An independent review of the UK's anti-terrorism laws has found that the British "border patrol" functions much like ours when it comes to electronics. If you're bringing it across the border, it can be seized, searched and the data retained indefinitely.
Officers use counter-terrorism laws to remove a mobile phone from any passenger they wish coming through UK air, sea and international rail ports and then scour their data.
The blanket power is so broad they do not even have to show reasonable suspicion for seizing the device and can retain the information for “as long as is necessary”.
Data can include call history, contact books, photos and who the person is texting or emailing, although not the contents of messages.
UK police officers are also authorized to do this to UK citizens, although they are limited to seizing the phone and downloading information only after making an arrest. The border control officers have no such limitations. Scotland Yard, which is in charge of the UK's counterterrorism efforts, spells out travelers' rights this way:
Under the Terrorism Act 2000 a person may be detained and questioned for up to nine hours to determine if that individual is a person concerned in the commission, preparation or instigation of acts of terrorism as outlined in the Act.
Any person being detained can have their electronics (and contained data) seized. Their data is retained even if no charges are pressed.
Under the Act, police or border staff can question and even hold someone while they ascertain whether the individual poses a terrorism risk. But no prior authorization is needed for the person to be stopped and there does not have to be any suspicion. It means a police officer can stop any passenger at random, scour their phone and download and retain data, even of the individual is then immediately allowed to proceed.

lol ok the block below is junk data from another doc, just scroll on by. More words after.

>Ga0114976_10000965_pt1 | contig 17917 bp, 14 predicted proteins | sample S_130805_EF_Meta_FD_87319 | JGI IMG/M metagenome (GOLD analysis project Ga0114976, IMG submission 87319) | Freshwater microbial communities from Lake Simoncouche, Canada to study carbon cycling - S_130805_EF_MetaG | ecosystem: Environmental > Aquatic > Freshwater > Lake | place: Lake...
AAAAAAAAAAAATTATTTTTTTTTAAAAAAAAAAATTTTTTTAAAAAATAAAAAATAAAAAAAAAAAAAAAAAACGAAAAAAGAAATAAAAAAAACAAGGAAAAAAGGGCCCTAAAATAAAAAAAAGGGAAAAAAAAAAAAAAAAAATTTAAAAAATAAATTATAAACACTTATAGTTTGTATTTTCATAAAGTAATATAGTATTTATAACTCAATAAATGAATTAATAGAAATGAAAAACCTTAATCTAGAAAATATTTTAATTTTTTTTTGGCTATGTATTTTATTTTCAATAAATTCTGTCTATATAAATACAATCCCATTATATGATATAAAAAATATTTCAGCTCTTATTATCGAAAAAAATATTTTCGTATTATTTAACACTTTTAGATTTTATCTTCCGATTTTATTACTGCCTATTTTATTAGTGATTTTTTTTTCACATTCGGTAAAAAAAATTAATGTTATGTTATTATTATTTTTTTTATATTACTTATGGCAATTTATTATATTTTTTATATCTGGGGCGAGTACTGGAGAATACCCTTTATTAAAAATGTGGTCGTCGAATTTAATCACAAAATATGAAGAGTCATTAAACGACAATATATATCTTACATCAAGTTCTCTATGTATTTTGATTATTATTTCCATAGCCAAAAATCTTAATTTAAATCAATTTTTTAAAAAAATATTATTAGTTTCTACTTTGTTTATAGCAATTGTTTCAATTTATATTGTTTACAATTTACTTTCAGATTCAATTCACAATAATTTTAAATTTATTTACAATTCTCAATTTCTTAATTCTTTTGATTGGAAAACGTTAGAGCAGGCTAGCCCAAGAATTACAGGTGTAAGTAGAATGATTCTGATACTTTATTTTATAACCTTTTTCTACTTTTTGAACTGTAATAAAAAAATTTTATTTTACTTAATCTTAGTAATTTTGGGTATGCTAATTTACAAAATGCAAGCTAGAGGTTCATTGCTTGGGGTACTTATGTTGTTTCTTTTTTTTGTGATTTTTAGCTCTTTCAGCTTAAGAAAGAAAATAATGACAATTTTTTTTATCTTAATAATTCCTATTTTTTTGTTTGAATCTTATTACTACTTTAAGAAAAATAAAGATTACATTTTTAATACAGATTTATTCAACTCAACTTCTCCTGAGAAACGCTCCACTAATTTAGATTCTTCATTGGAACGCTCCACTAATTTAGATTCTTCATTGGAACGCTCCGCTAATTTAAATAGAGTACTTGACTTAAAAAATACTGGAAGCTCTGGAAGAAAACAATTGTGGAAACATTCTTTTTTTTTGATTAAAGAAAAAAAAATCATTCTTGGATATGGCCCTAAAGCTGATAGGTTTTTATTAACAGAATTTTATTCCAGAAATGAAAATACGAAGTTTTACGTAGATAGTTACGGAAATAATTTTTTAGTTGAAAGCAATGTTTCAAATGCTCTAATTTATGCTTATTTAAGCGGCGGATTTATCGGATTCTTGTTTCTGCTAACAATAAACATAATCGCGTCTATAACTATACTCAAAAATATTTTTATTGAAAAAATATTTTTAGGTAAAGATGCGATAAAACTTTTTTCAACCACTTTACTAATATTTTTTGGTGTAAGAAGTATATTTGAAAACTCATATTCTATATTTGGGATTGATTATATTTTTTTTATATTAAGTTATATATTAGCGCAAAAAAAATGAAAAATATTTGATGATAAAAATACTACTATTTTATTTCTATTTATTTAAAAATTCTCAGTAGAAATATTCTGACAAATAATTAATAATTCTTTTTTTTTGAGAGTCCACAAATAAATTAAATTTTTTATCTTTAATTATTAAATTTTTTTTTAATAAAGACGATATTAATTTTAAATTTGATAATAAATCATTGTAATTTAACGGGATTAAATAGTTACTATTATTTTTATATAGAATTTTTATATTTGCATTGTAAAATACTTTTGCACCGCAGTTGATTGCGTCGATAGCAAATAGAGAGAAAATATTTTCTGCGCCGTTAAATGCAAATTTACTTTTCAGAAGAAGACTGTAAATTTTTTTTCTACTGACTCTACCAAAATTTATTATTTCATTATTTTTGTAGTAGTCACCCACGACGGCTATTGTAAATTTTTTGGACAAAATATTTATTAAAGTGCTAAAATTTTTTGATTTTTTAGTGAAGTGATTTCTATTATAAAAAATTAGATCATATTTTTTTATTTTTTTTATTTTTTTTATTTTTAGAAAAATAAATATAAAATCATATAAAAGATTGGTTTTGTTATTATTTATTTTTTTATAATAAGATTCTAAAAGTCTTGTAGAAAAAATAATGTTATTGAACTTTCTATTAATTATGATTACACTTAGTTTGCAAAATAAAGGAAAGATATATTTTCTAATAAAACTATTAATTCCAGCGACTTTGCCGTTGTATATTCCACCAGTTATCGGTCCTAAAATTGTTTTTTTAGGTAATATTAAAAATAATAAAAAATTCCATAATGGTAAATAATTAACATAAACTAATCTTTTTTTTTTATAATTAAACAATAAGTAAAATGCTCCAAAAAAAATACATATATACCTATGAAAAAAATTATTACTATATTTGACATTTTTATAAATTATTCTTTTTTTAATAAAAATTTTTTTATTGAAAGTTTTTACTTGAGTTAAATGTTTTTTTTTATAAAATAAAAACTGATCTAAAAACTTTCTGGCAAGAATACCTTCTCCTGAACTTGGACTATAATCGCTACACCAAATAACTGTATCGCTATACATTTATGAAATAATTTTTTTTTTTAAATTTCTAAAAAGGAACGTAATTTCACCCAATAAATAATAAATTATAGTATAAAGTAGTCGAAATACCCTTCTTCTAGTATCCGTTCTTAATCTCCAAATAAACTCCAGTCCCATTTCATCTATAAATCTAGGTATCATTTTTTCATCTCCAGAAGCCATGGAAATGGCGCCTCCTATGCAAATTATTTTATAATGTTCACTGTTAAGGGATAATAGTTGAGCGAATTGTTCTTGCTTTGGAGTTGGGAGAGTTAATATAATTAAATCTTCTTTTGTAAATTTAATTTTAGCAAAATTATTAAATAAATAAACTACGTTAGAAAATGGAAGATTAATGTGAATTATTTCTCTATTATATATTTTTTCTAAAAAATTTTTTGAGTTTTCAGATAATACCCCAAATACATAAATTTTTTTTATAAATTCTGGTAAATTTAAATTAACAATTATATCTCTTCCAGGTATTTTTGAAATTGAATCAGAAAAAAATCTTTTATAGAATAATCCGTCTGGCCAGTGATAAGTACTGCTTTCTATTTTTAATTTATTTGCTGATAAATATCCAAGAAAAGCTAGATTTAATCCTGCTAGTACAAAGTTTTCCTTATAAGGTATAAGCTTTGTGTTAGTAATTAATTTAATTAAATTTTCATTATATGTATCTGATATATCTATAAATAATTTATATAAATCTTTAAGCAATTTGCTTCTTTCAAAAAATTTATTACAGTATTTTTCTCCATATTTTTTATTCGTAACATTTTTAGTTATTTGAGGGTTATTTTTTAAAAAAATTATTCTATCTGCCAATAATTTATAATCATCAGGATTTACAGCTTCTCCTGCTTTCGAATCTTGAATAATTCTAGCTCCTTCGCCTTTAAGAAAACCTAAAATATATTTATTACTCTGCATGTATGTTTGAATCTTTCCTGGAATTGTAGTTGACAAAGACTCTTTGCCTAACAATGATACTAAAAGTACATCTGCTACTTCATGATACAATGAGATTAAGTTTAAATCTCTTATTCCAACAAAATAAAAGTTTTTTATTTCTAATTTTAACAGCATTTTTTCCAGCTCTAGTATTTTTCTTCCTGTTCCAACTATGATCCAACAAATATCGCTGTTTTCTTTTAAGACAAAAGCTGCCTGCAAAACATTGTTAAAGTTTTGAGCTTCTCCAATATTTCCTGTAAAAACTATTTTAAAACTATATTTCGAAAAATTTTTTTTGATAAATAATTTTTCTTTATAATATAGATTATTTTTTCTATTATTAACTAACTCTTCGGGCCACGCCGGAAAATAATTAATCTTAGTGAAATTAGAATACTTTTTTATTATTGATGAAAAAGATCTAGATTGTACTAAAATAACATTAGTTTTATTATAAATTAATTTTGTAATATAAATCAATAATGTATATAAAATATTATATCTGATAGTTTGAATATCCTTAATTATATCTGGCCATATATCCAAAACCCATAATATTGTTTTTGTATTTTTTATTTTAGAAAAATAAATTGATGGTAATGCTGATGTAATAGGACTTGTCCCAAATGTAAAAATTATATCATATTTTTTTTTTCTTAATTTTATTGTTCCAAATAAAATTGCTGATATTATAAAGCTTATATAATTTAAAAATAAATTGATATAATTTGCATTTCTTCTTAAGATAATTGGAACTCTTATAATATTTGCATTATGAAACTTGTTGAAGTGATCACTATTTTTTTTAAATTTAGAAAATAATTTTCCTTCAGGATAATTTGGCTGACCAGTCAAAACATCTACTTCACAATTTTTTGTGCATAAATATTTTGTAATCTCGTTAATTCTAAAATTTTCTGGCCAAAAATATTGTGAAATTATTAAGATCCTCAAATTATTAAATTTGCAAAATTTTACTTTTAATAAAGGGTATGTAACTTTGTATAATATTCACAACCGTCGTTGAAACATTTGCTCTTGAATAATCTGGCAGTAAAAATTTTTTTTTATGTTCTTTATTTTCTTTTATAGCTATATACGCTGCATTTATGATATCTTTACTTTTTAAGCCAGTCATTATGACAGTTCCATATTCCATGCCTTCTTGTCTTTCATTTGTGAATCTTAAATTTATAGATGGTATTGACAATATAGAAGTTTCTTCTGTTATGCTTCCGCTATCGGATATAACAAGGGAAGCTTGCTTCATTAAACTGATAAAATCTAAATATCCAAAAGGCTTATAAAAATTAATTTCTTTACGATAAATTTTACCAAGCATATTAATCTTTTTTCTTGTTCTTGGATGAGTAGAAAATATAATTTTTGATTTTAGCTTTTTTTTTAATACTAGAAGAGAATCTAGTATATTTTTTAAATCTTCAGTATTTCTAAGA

David Anderson QC, the independent reviewer of the UK's anti-terrorism policies, says he expects to "raise concerns" during his annual review. That's nice of him, but he seems to be a little too comfortable publicly espousing the "company line."
Mr Anderson said: “Information downloaded from mobile phones seized at ports has been very useful in disrupting terrorists and bringing them to justice.
“But ordinary travellers need to know that their private information will not be taken without good reason, or retained by the police for any longer than is necessary.”
One can easily see where this is headed. Anderson will raise "concerns," which will be addressed by redefining terms like "good reason" and "necessary." That is, if the UK's border protection continues to align with the United States model. Anderson believes this unchecked power is a "useful tool" in the fight against terrorism, and as such, is unlikely to raise severe objections to its continued use.
Even the statements from Scotland Yard defending this tactic have an eerie familiarity.
As with any power to detain an individual it is used appropriately and proportionally and is always subject to scrutiny by an independent reviewer of UK anti-terror laws.
Yes, that's right. Here in the US we also
have nothing to fear. Everything the NSA, FBI, DHS, CBP and other acronymed agencies do under the guise of "fighting terrorism" is completely above board, subject to rigorous oversight and 100% legal
. It only seems
like an intrusive violation of privacy and an abuse of basic civil liberties, something that governments should be protecting us from
rather than subjecting us to
And as for that "independent review," it seems as though Anderson is already at least halfway in agreement with Scotland Yard on the perceived necessity of these policies, something that doesn't bode well for international travelers.